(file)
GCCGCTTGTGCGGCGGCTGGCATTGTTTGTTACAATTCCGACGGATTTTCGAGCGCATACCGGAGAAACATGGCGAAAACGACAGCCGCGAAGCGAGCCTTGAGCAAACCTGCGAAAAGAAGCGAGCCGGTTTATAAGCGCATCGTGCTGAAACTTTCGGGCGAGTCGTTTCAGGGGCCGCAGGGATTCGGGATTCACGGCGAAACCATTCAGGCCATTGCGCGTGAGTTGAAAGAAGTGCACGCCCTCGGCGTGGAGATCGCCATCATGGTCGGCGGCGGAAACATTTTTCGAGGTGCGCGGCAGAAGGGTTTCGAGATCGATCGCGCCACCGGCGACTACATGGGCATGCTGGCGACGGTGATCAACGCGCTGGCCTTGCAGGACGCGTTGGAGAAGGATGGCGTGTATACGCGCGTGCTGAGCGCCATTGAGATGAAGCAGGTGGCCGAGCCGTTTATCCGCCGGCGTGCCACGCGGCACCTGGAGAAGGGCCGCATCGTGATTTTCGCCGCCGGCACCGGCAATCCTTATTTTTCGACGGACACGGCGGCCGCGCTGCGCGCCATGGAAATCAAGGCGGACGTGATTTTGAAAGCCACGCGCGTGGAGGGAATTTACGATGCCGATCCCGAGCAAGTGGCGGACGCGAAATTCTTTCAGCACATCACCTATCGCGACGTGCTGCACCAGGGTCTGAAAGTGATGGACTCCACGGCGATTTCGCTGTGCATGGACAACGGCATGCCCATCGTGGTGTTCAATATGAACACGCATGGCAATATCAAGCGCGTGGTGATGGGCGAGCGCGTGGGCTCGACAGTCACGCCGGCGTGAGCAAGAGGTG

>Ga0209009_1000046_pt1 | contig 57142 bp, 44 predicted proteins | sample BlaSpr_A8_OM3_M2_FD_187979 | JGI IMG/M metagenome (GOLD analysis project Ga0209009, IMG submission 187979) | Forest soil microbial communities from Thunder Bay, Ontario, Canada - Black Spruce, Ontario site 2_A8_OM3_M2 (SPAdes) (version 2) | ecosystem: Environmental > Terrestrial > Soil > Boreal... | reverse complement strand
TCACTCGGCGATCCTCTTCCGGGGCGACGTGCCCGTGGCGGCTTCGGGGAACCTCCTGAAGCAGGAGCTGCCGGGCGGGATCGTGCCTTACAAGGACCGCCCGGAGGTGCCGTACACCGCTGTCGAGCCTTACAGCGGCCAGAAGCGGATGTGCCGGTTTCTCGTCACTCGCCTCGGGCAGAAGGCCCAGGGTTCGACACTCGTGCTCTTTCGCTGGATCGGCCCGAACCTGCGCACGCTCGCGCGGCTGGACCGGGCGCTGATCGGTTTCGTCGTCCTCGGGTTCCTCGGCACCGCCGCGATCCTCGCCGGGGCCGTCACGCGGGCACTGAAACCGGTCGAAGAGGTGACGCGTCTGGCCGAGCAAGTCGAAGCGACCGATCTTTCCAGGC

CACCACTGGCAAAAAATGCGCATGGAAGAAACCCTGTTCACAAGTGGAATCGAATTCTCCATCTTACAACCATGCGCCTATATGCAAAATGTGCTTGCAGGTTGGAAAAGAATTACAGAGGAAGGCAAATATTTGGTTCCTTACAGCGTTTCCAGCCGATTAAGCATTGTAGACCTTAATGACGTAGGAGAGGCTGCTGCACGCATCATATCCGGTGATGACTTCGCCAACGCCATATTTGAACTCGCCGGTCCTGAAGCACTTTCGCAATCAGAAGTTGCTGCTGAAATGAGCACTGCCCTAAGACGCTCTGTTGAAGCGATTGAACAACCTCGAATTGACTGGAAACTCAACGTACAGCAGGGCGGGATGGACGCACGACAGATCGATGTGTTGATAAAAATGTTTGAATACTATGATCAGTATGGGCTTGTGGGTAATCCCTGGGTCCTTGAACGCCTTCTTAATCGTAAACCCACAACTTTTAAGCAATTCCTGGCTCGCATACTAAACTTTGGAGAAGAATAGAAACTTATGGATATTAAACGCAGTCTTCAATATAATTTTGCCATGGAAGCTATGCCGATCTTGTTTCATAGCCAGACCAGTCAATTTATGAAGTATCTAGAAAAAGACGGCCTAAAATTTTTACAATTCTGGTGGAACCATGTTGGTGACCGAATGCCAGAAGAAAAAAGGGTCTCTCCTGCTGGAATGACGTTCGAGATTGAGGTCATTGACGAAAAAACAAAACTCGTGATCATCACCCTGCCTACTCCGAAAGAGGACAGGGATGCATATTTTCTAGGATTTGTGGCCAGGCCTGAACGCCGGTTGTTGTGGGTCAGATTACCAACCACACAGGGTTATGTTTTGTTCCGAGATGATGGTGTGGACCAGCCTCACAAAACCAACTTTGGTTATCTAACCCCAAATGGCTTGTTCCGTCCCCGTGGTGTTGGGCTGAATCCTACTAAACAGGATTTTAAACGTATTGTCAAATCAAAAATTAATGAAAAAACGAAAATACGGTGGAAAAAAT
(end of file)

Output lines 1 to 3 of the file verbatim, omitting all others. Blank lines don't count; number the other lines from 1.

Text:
GCCGCTTGTGCGGCGGCTGGCATTGTTTGTTACAATTCCGACGGATTTTCGAGCGCATACCGGAGAAACATGGCGAAAACGACAGCCGCGAAGCGAGCCTTGAGCAAACCTGCGAAAAGAAGCGAGCCGGTTTATAAGCGCATCGTGCTGAAACTTTCGGGCGAGTCGTTTCAGGGGCCGCAGGGATTCGGGATTCACGGCGAAACCATTCAGGCCATTGCGCGTGAGTTGAAAGAAGTGCACGCCCTCGGCGTGGAGATCGCCATCATGGTCGGCGGCGGAAACATTTTTCGAGGTGCGCGGCAGAAGGGTTTCGAGATCGATCGCGCCACCGGCGACTACATGGGCATGCTGGCGACGGTGATCAACGCGCTGGCCTTGCAGGACGCGTTGGAGAAGGATGGCGTGTATACGCGCGTGCTGAGCGCCATTGAGATGAAGCAGGTGGCCGAGCCGTTTATCCGCCGGCGTGCCACGCGGCACCTGGAGAAGGGCCGCATCGTGATTTTCGCCGCCGGCACCGGCAATCCTTATTTTTCGACGGACACGGCGGCCGCGCTGCGCGCCATGGAAATCAAGGCGGACGTGATTTTGAAAGCCACGCGCGTGGAGGGAATTTACGATGCCGATCCCGAGCAAGTGGCGGACGCGAAATTCTTTCAGCACATCACCTATCGCGACGTGCTGCACCAGGGTCTGAAAGTGATGGACTCCACGGCGATTTCGCTGTGCATGGACAACGGCATGCCCATCGTGGTGTTCAATATGAACACGCATGGCAATATCAAGCGCGTGGTGATGGGCGAGCGCGTGGGCTCGACAGTCACGCCGGCGTGAGCAAGAGGTG

>Ga0209009_1000046_pt1 | contig 57142 bp, 44 predicted proteins | sample BlaSpr_A8_OM3_M2_FD_187979 | JGI IMG/M metagenome (GOLD analysis project Ga0209009, IMG submission 187979) | Forest soil microbial communities from Thunder Bay, Ontario, Canada - Black Spruce, Ontario site 2_A8_OM3_M2 (SPAdes) (version 2) | ecosystem: Environmental > Terrestrial > Soil > Boreal... | reverse complement strand
TCACTCGGCGATCCTCTTCCGGGGCGACGTGCCCGTGGCGGCTTCGGGGAACCTCCTGAAGCAGGAGCTGCCGGGCGGGATCGTGCCTTACAAGGACCGCCCGGAGGTGCCGTACACCGCTGTCGAGCCTTACAGCGGCCAGAAGCGGATGTGCCGGTTTCTCGTCACTCGCCTCGGGCAGAAGGCCCAGGGTTCGACACTCGTGCTCTTTCGCTGGATCGGCCCGAACCTGCGCACGCTCGCGCGGCTGGACCGGGCGCTGATCGGTTTCGTCGTCCTCGGGTTCCTCGGCACCGCCGCGATCCTCGCCGGGGCCGTCACGCGGGCACTGAAACCGGTCGAAGAGGTGACGCGTCTGGCCGAGCAAGTCGAAGCGACCGATCTTTCCAGGC